Monday, May 26, 2008

Now Playing

Not being that much of a movie buff, I wasn't planning to go out and see "Indiana Jones and the Kingdom of the Crystal Skull." But, this being the United States, and the movie being positioned as the Big Spring Blockbuster™, you'd have to live under a very large rock to keep it from seeping into your consciousness. And so, I came to learn that this time around, the Evil Enemy™ are the Communists.

Perhaps unsurprisingly, Russian Communists are upset about the way Communists are portrayed, calling the movie "crude anti-Soviet propaganda" and calling for the film to be banned in Russia. In a similar vein, the government of Myanmar wasn't very happy about the latest "Rambo" movie. (Burmese dissidents, apparently, were.)

I guess this is a side effect of the fact that Hollywood pretty much rules the worldwide movie industry. American movies that vilify this government or that movement are slammed by aggrieved parties. But you almost never hear anything about foreign movies that cast the United States as the faceless and cartoonish villains. Gary Busey and Billy Zane took a little heat for playing evil Americans in "Kurtlar vadisi - Irak" (Valley of the Wolves: Iraq, in English), but it's unlikely that very many Americans have heard of the film. (And then, it seems mainly because Gary Busey [who plays a particularly nasty Jewish-American doctor] is well-known enough that the criticism of him got around.) It's interesting that "Bigotry" is listed as a Plot Keyword in the movie's IMDB listing - along with other winners such as "Racial Prejudice," "Ignorance," "Lies," "Anti Americanism," "Racist" and "Anti-Semitism" but these are all likely placed there by aggrieved viewers, rather than being an official government stance. The movie doesn't have an American rating (according to IMDB), so it apparently was never released in the United States, although the BBC said that a US release was planned.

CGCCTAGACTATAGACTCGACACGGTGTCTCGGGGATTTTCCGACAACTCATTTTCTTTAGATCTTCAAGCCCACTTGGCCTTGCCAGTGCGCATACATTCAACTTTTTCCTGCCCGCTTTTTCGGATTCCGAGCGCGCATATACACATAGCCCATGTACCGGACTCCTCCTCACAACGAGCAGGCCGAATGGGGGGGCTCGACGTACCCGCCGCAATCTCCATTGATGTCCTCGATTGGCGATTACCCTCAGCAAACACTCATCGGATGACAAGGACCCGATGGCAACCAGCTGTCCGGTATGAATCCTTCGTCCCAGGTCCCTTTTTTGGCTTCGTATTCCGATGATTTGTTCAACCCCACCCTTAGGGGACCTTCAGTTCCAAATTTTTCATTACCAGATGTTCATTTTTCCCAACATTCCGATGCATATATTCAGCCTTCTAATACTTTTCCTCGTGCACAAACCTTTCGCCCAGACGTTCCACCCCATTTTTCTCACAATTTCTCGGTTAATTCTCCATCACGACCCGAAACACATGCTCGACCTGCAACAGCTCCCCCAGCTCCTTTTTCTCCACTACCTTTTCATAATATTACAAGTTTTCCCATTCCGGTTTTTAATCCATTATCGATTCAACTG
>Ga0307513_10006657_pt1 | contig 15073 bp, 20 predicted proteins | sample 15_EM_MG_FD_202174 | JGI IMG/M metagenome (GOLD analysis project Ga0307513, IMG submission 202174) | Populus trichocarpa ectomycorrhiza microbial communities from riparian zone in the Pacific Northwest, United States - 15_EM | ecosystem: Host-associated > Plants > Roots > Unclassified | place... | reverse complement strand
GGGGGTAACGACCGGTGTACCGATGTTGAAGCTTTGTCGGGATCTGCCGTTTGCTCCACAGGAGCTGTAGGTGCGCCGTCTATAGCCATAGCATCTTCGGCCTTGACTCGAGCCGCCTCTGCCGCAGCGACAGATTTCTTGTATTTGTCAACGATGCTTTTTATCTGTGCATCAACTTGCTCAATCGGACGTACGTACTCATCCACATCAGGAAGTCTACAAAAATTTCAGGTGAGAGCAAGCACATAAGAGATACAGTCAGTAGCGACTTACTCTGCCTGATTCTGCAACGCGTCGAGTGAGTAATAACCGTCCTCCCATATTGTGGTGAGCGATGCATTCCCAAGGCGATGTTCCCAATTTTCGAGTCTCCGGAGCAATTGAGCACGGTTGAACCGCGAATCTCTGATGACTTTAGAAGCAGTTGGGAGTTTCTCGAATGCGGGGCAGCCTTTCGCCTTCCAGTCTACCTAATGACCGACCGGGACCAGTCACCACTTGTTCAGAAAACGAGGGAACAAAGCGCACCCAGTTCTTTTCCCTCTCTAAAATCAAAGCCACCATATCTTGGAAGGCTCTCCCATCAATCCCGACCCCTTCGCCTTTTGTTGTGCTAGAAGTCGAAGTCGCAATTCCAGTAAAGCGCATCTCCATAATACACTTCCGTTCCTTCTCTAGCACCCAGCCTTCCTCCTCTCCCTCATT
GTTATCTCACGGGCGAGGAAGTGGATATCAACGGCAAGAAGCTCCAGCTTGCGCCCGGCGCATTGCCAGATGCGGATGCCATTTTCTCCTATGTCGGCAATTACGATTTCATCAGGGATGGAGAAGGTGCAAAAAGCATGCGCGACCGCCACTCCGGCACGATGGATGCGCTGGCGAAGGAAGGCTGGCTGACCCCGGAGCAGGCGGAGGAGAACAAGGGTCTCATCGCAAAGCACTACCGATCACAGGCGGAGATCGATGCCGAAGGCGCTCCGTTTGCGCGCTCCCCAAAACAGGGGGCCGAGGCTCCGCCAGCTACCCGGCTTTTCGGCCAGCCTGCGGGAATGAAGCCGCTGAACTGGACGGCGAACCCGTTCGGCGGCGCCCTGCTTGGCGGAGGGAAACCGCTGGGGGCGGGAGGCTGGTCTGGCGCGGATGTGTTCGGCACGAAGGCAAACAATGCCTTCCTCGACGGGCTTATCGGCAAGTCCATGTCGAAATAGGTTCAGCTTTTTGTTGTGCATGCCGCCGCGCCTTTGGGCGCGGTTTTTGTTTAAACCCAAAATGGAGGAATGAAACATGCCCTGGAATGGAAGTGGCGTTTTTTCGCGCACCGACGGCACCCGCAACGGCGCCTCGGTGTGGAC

There have to be more foreign movies out there that deal with the United States. Maybe we'd understand a little more about how the rest of the world understands us if we were exposed to them every so often.

1 comment:

ben said...

It blows me away that no other country has created an effective Hollywood of their own (Bollywood, maybe - but where is the summer block buster with English subtitles?).

I mean - Al Jazeera got it with news but I'm still waiting for the world to figure out that Hollywood is the best propaganda machine ever dreamt up. Even when films aren't political - they're saying "World - we rock - you acknowledge this by watching our films"